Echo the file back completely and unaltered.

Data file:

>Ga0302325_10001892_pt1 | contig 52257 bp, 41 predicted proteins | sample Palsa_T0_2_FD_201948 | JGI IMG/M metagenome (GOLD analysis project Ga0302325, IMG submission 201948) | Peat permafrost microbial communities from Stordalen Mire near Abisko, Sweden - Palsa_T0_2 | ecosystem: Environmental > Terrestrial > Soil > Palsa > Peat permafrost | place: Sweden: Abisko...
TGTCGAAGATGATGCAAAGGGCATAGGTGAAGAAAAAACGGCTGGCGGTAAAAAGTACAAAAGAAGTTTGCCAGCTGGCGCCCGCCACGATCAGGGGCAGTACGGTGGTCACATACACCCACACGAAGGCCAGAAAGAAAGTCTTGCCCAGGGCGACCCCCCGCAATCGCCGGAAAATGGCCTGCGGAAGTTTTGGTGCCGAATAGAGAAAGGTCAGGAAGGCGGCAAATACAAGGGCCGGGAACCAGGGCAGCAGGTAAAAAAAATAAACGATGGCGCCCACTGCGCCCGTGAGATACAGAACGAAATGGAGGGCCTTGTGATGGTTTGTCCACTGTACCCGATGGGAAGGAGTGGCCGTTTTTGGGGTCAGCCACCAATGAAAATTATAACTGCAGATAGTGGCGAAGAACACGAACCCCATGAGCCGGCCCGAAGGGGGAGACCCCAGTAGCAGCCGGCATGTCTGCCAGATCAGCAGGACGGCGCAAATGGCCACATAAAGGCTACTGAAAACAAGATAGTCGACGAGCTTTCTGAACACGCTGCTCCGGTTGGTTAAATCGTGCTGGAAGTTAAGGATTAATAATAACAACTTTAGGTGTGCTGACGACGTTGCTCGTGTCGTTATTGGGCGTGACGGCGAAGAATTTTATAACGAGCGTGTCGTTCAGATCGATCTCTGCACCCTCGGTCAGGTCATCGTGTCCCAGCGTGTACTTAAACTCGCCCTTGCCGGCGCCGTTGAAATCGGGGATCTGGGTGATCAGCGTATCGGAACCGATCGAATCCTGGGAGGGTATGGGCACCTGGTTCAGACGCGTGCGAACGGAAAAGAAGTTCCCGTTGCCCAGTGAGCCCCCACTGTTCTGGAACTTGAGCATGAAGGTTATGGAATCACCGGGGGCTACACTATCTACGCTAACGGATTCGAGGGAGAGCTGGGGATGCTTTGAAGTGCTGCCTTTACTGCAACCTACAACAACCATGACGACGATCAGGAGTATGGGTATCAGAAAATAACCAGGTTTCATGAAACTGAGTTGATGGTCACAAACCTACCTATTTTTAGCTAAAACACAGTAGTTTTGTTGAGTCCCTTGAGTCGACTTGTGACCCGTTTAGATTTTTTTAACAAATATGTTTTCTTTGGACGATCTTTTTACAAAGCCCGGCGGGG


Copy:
>Ga0302325_10001892_pt1 | contig 52257 bp, 41 predicted proteins | sample Palsa_T0_2_FD_201948 | JGI IMG/M metagenome (GOLD analysis project Ga0302325, IMG submission 201948) | Peat permafrost microbial communities from Stordalen Mire near Abisko, Sweden - Palsa_T0_2 | ecosystem: Environmental > Terrestrial > Soil > Palsa > Peat permafrost | place: Sweden: Abisko...
TGTCGAAGATGATGCAAAGGGCATAGGTGAAGAAAAAACGGCTGGCGGTAAAAAGTACAAAAGAAGTTTGCCAGCTGGCGCCCGCCACGATCAGGGGCAGTACGGTGGTCACATACACCCACACGAAGGCCAGAAAGAAAGTCTTGCCCAGGGCGACCCCCCGCAATCGCCGGAAAATGGCCTGCGGAAGTTTTGGTGCCGAATAGAGAAAGGTCAGGAAGGCGGCAAATACAAGGGCCGGGAACCAGGGCAGCAGGTAAAAAAAATAAACGATGGCGCCCACTGCGCCCGTGAGATACAGAACGAAATGGAGGGCCTTGTGATGGTTTGTCCACTGTACCCGATGGGAAGGAGTGGCCGTTTTTGGGGTCAGCCACCAATGAAAATTATAACTGCAGATAGTGGCGAAGAACACGAACCCCATGAGCCGGCCCGAAGGGGGAGACCCCAGTAGCAGCCGGCATGTCTGCCAGATCAGCAGGACGGCGCAAATGGCCACATAAAGGCTACTGAAAACAAGATAGTCGACGAGCTTTCTGAACACGCTGCTCCGGTTGGTTAAATCGTGCTGGAAGTTAAGGATTAATAATAACAACTTTAGGTGTGCTGACGACGTTGCTCGTGTCGTTATTGGGCGTGACGGCGAAGAATTTTATAACGAGCGTGTCGTTCAGATCGATCTCTGCACCCTCGGTCAGGTCATCGTGTCCCAGCGTGTACTTAAACTCGCCCTTGCCGGCGCCGTTGAAATCGGGGATCTGGGTGATCAGCGTATCGGAACCGATCGAATCCTGGGAGGGTATGGGCACCTGGTTCAGACGCGTGCGAACGGAAAAGAAGTTCCCGTTGCCCAGTGAGCCCCCACTGTTCTGGAACTTGAGCATGAAGGTTATGGAATCACCGGGGGCTACACTATCTACGCTAACGGATTCGAGGGAGAGCTGGGGATGCTTTGAAGTGCTGCCTTTACTGCAACCTACAACAACCATGACGACGATCAGGAGTATGGGTATCAGAAAATAACCAGGTTTCATGAAACTGAGTTGATGGTCACAAACCTACCTATTTTTAGCTAAAACACAGTAGTTTTGTTGAGTCCCTTGAGTCGACTTGTGACCCGTTTAGATTTTTTTAACAAATATGTTTTCTTTGGACGATCTTTTTACAAAGCCCGGCGGGG